Dartmouth’s alumni claim “the still North in their soul” each time they sing the alma mater—but as any of Dartmouth’s Arctic researchers could tell you, Hanover is fairly far south—if you’re measuring from the North Pole. That’s why it’s noteworthy that the aurora borealis, the northern lights, should be visible from Hanover tonight.
It’s a “fairly reasonable expectation,” says Kristina Lynch, professor of physics and astronomy, who studies the phenomenon. Matter ejected from the sun during a flare on January 7 is reaching the Earth now and interacting with the planet’s atmosphere and magnetic field. A check of data from the ACE satellite, “which is out in front of us in the solar wind,” confirms high levels of activity, she says.
Three factors increase the chances of seeing the aurora when it’s active, Lynch says. The first is a dark and clear sky. “If it’s the sort of night and place where you could see the Milky Way, you’re in good shape.” Second, she says, the later the better. “After midnight, the shape of the aurora makes it more visible farther south.” And third, she says, you need a view north, and as low on the horizon as you can.
Bob Hawley, assistant professor of earth science and an experienced polar researcher, wintered over at Summit Camp in Greenland in 1997-98. The northern lights, he says, were “absolutely amazing to see.”
Hawley says he will probably sleep in tonight, but he has these words to encourage would-be watchers: “The one thing I’d say is that pictures just don’t do them justice, don’t capture how dynamic they are. Think of fast moving clouds, and then multiply that three or four times.”
Dartmouth faculty and students are a frequent presence in northern reaches. Ross Virginia, the Myers Family Professor of Environmental Studies and director of the Institute of Arctic Studies at the John Sloan Dickey Center for International Understanding, says participants in Dartmouth’s Polar Environmental Change NSF IGERT program often see the northern lights during their field seminar in Greenland. “The vast expanse of rolling Arctic tundra and mountains is recreated in the sky as the lights and ribbons of color move across the sky.” And, Hawley recalls, undergraduate earth sciences students taking part in the Department’s travel seminar “The Stretch” in 2011 saw the aurora when the group was in Banff, Canada. “Even that was pretty impressive,” he says.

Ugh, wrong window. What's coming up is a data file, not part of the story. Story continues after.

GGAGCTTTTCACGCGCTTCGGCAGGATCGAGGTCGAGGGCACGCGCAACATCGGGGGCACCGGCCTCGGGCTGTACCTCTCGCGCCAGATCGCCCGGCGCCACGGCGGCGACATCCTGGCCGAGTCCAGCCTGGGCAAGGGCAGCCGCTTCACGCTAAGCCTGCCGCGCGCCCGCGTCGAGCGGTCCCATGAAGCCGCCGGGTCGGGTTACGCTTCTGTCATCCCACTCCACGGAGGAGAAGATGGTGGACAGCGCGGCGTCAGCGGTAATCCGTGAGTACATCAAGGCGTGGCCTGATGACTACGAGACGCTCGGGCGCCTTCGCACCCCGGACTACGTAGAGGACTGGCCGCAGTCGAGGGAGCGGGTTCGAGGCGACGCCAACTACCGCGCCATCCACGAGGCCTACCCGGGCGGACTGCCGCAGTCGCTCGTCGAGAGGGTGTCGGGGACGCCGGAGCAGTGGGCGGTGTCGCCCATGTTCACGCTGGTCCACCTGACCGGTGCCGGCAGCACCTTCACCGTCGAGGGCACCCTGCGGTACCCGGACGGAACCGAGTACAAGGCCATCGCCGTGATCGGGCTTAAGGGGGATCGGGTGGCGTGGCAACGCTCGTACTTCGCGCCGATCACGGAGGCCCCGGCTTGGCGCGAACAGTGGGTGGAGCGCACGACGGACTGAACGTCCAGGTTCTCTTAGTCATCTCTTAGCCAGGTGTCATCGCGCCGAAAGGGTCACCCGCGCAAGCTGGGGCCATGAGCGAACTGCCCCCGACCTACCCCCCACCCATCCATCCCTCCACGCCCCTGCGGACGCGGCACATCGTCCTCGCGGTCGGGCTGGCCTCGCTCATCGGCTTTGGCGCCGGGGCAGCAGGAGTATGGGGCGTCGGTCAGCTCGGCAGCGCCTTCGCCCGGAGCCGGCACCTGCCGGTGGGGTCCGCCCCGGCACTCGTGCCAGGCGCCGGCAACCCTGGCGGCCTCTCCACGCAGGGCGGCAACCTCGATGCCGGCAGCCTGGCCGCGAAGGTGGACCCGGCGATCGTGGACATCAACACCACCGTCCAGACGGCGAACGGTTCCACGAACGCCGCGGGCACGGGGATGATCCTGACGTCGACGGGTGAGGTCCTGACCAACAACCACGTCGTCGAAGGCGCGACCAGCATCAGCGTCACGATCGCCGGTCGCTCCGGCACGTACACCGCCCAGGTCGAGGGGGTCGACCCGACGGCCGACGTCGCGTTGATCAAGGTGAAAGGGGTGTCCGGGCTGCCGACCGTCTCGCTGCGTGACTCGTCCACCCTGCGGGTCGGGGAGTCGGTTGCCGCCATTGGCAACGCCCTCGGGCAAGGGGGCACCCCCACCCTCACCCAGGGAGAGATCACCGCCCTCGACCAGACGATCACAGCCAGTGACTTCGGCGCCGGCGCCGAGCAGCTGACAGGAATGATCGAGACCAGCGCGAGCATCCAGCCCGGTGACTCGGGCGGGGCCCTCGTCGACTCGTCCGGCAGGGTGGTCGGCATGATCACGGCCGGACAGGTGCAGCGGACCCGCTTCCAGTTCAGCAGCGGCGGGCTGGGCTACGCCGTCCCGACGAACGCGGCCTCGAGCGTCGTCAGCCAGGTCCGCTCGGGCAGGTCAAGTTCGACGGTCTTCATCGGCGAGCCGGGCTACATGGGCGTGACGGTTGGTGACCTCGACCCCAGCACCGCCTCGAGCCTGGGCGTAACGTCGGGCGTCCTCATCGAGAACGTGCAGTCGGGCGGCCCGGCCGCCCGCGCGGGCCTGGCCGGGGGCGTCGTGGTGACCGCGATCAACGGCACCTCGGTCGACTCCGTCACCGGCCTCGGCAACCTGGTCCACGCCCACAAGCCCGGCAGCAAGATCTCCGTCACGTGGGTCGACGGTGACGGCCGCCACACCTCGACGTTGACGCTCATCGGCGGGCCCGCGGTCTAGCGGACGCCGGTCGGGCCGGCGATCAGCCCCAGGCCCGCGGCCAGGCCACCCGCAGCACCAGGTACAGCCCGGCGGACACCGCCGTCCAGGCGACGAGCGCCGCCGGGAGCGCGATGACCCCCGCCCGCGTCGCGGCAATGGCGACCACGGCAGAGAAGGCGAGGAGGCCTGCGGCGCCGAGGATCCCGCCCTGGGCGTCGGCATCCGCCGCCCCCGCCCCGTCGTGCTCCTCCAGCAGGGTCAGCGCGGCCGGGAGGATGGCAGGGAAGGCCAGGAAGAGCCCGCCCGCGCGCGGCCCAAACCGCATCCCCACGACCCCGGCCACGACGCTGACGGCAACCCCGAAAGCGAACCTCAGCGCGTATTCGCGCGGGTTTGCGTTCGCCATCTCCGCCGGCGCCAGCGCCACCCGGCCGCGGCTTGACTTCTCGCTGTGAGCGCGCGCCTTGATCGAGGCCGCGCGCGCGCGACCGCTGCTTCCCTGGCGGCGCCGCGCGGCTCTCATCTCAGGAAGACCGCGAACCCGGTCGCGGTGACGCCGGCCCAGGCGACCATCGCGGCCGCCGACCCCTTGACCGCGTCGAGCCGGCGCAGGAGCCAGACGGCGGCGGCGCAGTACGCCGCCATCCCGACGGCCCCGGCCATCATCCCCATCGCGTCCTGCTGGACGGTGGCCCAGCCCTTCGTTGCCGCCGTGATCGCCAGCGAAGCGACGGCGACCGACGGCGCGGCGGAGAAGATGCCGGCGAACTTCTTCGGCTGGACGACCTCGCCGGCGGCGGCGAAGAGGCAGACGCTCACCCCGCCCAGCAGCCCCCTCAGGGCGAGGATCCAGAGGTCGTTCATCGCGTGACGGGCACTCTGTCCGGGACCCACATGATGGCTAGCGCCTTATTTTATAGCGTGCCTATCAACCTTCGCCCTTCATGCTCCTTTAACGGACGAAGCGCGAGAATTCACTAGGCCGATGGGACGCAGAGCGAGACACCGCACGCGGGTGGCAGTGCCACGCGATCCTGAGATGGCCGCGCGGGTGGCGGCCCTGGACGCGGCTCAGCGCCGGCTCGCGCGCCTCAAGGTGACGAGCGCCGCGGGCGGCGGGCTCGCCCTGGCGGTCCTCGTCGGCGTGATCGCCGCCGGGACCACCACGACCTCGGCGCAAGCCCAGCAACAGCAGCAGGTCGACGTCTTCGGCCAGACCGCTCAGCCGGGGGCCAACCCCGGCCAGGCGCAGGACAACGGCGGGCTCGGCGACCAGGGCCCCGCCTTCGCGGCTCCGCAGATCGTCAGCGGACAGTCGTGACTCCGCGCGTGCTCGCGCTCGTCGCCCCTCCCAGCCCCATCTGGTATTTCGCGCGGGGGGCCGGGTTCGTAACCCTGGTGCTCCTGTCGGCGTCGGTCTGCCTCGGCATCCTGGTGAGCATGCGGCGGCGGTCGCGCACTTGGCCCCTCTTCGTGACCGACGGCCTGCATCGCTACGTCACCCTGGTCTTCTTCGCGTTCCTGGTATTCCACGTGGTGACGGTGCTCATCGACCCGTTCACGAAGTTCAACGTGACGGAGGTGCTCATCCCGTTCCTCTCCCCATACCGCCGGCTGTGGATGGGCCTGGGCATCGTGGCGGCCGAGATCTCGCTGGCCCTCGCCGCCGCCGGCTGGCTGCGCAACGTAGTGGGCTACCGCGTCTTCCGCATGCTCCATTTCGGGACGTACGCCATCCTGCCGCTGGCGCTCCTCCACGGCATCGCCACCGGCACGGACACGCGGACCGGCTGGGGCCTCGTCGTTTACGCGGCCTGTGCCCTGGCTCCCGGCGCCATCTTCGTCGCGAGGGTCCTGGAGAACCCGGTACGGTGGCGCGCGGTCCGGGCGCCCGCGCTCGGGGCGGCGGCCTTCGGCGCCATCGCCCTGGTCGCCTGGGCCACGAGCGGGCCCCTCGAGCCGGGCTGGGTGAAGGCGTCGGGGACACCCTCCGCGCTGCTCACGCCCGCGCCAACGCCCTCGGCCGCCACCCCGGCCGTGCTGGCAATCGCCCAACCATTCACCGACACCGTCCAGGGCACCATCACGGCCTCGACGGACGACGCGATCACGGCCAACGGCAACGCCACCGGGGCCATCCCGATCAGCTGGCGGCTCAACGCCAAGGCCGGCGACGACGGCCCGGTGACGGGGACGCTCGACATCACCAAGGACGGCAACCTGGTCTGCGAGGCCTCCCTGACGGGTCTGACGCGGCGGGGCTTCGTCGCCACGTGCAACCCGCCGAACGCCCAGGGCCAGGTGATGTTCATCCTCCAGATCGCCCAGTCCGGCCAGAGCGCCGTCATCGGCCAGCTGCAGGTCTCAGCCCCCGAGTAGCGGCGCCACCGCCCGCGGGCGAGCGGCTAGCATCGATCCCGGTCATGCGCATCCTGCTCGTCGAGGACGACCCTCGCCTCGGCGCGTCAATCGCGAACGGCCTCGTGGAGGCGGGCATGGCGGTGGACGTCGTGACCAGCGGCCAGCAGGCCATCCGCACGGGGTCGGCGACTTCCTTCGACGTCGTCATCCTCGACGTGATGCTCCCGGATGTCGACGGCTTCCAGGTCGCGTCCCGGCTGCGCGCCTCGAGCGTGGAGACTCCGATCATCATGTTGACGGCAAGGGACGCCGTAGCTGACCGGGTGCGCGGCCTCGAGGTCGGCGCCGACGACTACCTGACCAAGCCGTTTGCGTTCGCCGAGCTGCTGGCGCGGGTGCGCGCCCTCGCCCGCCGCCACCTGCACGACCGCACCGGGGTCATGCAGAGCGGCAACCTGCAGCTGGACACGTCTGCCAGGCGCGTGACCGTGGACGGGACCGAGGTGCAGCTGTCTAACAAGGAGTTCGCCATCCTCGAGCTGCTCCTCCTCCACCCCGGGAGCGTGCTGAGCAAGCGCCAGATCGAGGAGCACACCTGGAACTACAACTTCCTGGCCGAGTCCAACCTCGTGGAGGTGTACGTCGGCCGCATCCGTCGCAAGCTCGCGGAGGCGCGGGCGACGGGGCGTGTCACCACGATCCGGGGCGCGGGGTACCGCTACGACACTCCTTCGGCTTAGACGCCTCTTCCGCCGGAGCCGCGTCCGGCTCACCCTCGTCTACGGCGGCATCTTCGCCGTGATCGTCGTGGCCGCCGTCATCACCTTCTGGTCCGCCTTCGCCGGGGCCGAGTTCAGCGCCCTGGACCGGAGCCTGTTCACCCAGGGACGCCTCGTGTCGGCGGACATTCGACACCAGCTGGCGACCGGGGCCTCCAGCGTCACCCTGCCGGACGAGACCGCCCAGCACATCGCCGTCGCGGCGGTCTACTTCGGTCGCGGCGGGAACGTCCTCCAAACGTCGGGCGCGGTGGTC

Lynch spends part of each winter in either Fairbanks, Alaska, or Andenes, Norway, for rocket and balloon launches. Data from a February 2012 launch into the aurora, for instance, is providing data for two current Dartmouth graduate students’ PhDs. But it’s not just the science that makes the aurora compelling: The lights are nearly always there in the far north, she says. And one night out of three, they are “something spectacular, dancing in the sky, in total silence.”
Worth staying up for? “I think so,” she says.
Related: Read More About the Northern Lights